Flag flies next to upper part of Capitol Building

Democratic congressmen and long-term care worker advocates beat the drum Wednesday for President Biden’s plan to invest $400 billion in Medicaid home- and community-based services.

“Care infrastructure is infrastructure,” said Rep. Jan Schakowsky (D-IL), co-chair of Task Force on Aging & Families. “Don’t let anybody tell you otherwise.”

Schakowsky and other members of the Task Force on Aging & Families talked about the need to address low wages and lack of benefits among home care workers, the disproportionately negative impact of such jobs on women and women of color, and the lack of access older people at home have to quality care.

Long-term care worker advocates, who participated on the call, helped to bolster the representatives’ arguments.

With Biden’s proposed $400 billion plan, “we have an historic opportunity to expand access to essential services … and to raise wages and improve the quality of jobs for the direct care workforce once for all,” said Ai-Jen Poo, co-founder and director of the National Domestic Workers Alliance.

The benefits of such a plan include creating “good union jobs” for primarily women of color that “aren’t automated and can’t be outsourced,” she said.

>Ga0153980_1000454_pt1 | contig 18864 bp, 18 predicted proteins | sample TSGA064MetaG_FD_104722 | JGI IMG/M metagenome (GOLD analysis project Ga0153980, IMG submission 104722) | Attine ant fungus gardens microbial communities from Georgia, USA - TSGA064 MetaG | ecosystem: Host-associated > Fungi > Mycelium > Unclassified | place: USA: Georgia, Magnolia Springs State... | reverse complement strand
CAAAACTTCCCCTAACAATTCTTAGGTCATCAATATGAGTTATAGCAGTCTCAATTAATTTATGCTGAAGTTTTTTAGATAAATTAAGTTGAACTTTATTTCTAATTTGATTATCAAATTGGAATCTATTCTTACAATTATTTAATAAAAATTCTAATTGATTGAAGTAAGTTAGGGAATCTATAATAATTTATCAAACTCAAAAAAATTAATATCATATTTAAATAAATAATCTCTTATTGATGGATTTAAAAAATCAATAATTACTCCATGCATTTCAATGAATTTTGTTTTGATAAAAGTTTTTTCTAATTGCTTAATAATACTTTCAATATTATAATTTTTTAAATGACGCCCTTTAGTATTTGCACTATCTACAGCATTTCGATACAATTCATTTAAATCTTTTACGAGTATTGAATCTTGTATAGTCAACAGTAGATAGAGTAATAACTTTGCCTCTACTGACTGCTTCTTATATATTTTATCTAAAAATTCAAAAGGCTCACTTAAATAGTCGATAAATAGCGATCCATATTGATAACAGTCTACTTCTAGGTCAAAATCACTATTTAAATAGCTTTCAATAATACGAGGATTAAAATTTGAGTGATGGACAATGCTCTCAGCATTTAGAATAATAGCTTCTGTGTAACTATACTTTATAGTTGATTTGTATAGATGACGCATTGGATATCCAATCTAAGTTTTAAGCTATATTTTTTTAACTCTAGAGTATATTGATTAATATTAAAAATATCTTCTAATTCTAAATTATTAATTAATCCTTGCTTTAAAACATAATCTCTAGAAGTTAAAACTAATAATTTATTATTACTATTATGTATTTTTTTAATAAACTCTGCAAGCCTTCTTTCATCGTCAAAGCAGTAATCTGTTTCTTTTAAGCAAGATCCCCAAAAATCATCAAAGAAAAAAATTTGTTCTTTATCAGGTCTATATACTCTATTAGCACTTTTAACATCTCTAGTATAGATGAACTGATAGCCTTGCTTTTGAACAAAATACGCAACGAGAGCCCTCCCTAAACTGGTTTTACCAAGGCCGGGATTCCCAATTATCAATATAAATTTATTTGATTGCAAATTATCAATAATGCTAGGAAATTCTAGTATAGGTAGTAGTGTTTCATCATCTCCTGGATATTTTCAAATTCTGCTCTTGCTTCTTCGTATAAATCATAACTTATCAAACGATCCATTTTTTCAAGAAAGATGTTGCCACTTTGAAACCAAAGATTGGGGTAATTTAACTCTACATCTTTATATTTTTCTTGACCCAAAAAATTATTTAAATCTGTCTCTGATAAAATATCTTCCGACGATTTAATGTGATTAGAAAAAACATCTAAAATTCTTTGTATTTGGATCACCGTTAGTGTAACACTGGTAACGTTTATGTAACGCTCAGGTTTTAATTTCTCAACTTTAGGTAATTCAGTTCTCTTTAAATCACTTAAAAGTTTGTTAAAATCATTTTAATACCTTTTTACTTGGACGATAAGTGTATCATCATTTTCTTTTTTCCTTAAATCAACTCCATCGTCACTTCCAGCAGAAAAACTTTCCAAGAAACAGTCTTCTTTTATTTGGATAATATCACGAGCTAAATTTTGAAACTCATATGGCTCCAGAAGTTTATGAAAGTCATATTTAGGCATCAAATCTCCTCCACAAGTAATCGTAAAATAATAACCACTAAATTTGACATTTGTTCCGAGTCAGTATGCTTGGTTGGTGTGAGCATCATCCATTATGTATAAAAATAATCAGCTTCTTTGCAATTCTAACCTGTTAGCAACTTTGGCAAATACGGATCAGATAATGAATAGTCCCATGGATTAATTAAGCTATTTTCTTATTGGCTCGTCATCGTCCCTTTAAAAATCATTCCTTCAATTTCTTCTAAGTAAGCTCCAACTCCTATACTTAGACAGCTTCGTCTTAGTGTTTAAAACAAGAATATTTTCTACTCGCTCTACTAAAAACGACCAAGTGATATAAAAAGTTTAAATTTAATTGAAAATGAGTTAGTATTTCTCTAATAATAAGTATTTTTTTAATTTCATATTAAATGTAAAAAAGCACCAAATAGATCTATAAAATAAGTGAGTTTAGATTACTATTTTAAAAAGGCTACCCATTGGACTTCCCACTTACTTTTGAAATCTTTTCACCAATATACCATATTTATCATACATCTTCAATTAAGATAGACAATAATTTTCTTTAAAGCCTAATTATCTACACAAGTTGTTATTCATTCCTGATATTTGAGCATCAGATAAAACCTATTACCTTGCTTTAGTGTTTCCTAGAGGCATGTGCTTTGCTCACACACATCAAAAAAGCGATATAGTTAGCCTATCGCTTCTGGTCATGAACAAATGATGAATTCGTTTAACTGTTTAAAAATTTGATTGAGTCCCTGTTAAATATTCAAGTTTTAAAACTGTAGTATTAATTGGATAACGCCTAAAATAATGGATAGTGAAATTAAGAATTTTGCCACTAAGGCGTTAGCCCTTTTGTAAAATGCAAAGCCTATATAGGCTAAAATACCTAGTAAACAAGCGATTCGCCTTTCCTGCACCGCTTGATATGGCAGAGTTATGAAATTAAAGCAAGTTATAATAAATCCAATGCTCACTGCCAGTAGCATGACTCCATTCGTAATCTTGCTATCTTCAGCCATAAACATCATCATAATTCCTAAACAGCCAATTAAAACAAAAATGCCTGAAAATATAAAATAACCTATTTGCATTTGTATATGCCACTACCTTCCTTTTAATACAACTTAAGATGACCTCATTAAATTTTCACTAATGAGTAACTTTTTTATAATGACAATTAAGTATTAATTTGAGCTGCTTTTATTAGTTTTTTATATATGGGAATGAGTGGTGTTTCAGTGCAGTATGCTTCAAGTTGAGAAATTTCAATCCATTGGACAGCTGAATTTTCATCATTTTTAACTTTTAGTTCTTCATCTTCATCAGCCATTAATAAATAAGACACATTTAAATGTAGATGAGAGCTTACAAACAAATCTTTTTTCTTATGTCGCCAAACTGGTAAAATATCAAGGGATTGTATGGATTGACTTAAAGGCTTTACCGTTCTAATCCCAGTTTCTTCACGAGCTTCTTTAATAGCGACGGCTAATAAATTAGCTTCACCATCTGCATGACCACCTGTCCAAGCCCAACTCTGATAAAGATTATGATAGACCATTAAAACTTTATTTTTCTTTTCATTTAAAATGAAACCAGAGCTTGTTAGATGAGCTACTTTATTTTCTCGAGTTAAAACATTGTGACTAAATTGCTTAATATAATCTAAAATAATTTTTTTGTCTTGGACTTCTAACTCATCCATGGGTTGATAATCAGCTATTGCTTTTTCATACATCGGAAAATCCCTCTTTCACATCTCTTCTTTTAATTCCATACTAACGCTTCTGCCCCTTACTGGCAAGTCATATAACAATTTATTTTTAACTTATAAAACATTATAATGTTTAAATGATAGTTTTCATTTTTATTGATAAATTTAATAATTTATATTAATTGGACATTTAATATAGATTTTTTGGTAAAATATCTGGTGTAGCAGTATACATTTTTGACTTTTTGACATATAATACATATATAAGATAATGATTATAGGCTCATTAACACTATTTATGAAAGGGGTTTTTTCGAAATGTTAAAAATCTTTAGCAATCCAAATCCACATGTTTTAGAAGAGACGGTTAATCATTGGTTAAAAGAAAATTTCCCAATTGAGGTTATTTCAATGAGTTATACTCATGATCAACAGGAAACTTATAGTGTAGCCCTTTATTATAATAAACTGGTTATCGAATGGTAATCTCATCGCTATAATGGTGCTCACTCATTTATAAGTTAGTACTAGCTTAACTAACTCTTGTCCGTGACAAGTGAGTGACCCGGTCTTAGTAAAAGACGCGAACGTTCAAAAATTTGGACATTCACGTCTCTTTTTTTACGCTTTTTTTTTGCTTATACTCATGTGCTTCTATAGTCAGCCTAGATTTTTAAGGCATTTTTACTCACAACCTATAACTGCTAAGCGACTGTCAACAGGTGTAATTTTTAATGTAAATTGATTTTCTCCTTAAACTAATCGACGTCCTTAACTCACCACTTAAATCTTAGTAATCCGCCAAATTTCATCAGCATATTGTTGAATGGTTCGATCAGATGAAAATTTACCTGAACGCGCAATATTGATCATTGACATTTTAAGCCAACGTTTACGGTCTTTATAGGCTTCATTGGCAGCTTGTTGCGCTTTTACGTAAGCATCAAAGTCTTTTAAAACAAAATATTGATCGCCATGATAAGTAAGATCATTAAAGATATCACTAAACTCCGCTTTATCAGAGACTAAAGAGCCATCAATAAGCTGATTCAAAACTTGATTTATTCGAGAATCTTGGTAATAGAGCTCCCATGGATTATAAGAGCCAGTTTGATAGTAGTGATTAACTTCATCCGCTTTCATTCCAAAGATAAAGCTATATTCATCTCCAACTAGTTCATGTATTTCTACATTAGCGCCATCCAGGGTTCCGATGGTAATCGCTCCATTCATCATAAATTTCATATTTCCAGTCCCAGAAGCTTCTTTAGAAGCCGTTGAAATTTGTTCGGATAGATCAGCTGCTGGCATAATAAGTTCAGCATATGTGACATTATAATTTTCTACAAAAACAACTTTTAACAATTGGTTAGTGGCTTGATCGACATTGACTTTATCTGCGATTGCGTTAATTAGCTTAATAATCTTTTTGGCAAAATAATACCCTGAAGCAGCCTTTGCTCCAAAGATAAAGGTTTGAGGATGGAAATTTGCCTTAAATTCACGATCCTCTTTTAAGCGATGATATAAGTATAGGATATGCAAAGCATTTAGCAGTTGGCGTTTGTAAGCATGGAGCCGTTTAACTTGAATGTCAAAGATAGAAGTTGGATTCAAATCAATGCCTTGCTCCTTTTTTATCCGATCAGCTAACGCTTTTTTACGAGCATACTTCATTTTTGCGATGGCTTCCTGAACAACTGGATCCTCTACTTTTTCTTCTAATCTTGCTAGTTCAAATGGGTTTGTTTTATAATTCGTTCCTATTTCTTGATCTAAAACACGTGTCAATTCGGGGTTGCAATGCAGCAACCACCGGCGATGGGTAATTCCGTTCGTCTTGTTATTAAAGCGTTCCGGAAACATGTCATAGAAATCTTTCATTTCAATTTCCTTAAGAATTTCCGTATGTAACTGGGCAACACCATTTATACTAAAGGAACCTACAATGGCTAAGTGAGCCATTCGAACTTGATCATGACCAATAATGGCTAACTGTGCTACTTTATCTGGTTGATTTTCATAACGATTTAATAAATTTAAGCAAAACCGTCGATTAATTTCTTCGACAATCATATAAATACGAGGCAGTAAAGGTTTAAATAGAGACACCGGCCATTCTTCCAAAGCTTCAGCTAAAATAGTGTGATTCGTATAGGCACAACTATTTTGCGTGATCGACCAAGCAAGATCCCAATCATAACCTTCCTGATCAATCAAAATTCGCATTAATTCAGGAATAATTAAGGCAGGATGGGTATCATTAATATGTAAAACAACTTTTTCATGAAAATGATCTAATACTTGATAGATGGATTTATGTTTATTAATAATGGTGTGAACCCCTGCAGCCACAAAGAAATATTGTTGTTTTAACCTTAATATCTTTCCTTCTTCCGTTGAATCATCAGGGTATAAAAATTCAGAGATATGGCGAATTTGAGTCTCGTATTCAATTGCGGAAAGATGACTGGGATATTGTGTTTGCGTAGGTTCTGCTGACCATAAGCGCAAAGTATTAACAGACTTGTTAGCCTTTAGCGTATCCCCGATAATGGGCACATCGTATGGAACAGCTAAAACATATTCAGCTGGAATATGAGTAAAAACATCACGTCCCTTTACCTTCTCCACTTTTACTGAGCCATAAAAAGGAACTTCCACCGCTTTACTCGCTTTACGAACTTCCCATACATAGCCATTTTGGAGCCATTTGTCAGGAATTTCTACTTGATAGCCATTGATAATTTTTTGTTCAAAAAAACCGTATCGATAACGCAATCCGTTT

Good public policy also would let informal caregivers return to work; provide a quality of life for older adults and people with disabilities in their communities; and create a path to citizenship for undocumented workers, many of whom work in home care, she said.

Ruth Katz, senior vice president of public policy for LeadingAge, argued that Biden’s plan can address four big challenges: financing an underfunded long-term care system, creating a system that people can navigate and understand, allowing people to receive care where they want to receive it, and paying caregivers a living wage.

 “The truth is we’ve been skating on thin ice long before the pandemic,” she said.

She offered some highlights from LeadingAge’s Blueprint for a Better Aging Infrastructure. These include permanently increasing the Federal Medical Assistance Percentage by 10% for long-term care and developing smaller safer nursing homes.

Speakers also addressed the needs of unpaid caregivers, who suffer financial and health strains due to their roles. Rita Choula, director of caregiving for AARP, relayed her story as a caregiver for her mother with dementia and grandmother before that. 

“My story was not unique,” she said, noting that she was but one of 48 million unpaid caregivers. “They are the backbone of the long-term care system.”

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